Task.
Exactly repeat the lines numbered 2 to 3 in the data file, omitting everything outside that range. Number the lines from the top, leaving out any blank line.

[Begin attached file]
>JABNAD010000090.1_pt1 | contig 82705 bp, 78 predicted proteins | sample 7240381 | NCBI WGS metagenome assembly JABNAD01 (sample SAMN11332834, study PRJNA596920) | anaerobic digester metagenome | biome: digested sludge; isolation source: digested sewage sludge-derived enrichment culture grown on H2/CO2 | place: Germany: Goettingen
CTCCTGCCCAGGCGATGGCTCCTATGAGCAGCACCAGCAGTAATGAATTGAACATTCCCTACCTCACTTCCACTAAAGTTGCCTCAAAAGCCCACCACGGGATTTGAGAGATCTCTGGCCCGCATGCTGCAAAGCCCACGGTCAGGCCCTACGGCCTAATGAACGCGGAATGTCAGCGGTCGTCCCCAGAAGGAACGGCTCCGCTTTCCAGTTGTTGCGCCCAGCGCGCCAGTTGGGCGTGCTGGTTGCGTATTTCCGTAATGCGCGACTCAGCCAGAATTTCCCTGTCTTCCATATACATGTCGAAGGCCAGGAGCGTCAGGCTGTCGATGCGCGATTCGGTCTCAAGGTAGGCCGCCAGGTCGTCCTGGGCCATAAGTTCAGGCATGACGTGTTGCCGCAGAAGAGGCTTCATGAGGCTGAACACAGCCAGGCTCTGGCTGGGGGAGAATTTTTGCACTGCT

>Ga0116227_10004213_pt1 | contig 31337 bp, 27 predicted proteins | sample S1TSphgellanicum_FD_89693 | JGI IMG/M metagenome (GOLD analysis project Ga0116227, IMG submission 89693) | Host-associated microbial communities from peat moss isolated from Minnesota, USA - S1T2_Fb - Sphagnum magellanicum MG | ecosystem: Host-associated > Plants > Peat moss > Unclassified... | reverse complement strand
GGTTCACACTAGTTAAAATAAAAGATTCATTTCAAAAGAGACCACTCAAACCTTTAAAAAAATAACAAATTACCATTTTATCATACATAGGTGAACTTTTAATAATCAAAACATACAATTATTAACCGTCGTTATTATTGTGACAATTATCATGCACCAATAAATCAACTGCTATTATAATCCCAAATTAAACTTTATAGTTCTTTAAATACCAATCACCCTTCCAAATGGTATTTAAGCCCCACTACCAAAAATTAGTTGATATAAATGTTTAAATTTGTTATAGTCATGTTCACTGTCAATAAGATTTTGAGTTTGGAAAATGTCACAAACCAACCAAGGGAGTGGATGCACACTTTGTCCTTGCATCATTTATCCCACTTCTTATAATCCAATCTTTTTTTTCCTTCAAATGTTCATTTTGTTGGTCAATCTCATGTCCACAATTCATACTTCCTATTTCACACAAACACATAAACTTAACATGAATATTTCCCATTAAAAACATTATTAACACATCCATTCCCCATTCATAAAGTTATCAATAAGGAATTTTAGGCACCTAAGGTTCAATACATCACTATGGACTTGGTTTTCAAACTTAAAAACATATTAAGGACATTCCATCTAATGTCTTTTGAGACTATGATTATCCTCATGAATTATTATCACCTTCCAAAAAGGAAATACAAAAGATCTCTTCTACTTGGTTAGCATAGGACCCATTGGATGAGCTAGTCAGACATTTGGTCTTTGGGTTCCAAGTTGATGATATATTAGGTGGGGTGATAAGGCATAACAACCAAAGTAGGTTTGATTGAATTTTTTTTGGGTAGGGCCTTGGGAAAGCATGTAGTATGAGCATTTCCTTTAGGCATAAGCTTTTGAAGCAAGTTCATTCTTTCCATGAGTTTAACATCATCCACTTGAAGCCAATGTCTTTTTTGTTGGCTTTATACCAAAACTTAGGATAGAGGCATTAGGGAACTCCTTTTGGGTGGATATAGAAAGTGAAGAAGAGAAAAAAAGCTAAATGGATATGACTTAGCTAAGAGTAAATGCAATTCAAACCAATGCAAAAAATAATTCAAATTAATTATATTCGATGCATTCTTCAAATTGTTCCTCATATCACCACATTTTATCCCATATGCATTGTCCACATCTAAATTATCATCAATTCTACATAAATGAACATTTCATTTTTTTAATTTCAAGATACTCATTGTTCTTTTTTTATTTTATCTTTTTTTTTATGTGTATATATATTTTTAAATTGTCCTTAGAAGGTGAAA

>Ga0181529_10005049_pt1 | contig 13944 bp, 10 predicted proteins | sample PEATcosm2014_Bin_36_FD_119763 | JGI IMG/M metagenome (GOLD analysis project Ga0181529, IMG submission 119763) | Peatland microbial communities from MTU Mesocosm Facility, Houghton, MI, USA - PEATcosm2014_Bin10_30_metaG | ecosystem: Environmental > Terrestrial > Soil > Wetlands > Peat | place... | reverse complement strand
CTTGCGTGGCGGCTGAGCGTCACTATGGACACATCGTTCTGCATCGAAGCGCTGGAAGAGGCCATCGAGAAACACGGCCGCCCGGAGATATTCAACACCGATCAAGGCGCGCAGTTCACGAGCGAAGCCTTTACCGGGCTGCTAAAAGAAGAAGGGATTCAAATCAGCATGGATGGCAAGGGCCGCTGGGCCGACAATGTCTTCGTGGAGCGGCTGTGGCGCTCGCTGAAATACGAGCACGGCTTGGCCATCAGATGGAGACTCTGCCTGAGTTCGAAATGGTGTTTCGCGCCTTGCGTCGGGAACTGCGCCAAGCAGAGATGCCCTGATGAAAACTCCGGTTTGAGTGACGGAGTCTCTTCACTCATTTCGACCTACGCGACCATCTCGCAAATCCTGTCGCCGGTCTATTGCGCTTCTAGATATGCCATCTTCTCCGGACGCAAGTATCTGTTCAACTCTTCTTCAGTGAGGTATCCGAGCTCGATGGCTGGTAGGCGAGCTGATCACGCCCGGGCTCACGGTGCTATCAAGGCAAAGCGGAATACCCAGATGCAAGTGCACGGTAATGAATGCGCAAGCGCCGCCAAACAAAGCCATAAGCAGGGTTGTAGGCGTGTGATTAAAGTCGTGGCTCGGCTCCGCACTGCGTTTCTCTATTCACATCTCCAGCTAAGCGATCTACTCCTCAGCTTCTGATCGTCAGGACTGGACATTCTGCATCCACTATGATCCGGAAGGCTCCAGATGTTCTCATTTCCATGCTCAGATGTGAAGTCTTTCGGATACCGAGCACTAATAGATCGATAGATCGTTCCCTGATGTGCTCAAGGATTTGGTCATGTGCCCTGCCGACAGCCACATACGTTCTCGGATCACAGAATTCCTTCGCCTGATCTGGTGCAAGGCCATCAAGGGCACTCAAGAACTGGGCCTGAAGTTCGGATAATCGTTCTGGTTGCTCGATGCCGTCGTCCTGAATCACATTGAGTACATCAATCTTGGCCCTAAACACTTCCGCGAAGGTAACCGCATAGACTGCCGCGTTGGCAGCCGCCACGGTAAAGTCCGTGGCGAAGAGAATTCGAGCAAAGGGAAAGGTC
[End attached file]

CTCCTGCCCAGGCGATGGCTCCTATGAGCAGCACCAGCAGTAATGAATTGAACATTCCCTACCTCACTTCCACTAAAGTTGCCTCAAAAGCCCACCACGGGATTTGAGAGATCTCTGGCCCGCATGCTGCAAAGCCCACGGTCAGGCCCTACGGCCTAATGAACGCGGAATGTCAGCGGTCGTCCCCAGAAGGAACGGCTCCGCTTTCCAGTTGTTGCGCCCAGCGCGCCAGTTGGGCGTGCTGGTTGCGTATTTCCGTAATGCGCGACTCAGCCAGAATTTCCCTGTCTTCCATATACATGTCGAAGGCCAGGAGCGTCAGGCTGTCGATGCGCGATTCGGTCTCAAGGTAGGCCGCCAGGTCGTCCTGGGCCATAAGTTCAGGCATGACGTGTTGCCGCAGAAGAGGCTTCATGAGGCTGAACACAGCCAGGCTCTGGCTGGGGGAGAATTTTTGCACTGCT

>Ga0116227_10004213_pt1 | contig 31337 bp, 27 predicted proteins | sample S1TSphgellanicum_FD_89693 | JGI IMG/M metagenome (GOLD analysis project Ga0116227, IMG submission 89693) | Host-associated microbial communities from peat moss isolated from Minnesota, USA - S1T2_Fb - Sphagnum magellanicum MG | ecosystem: Host-associated > Plants > Peat moss > Unclassified... | reverse complement strand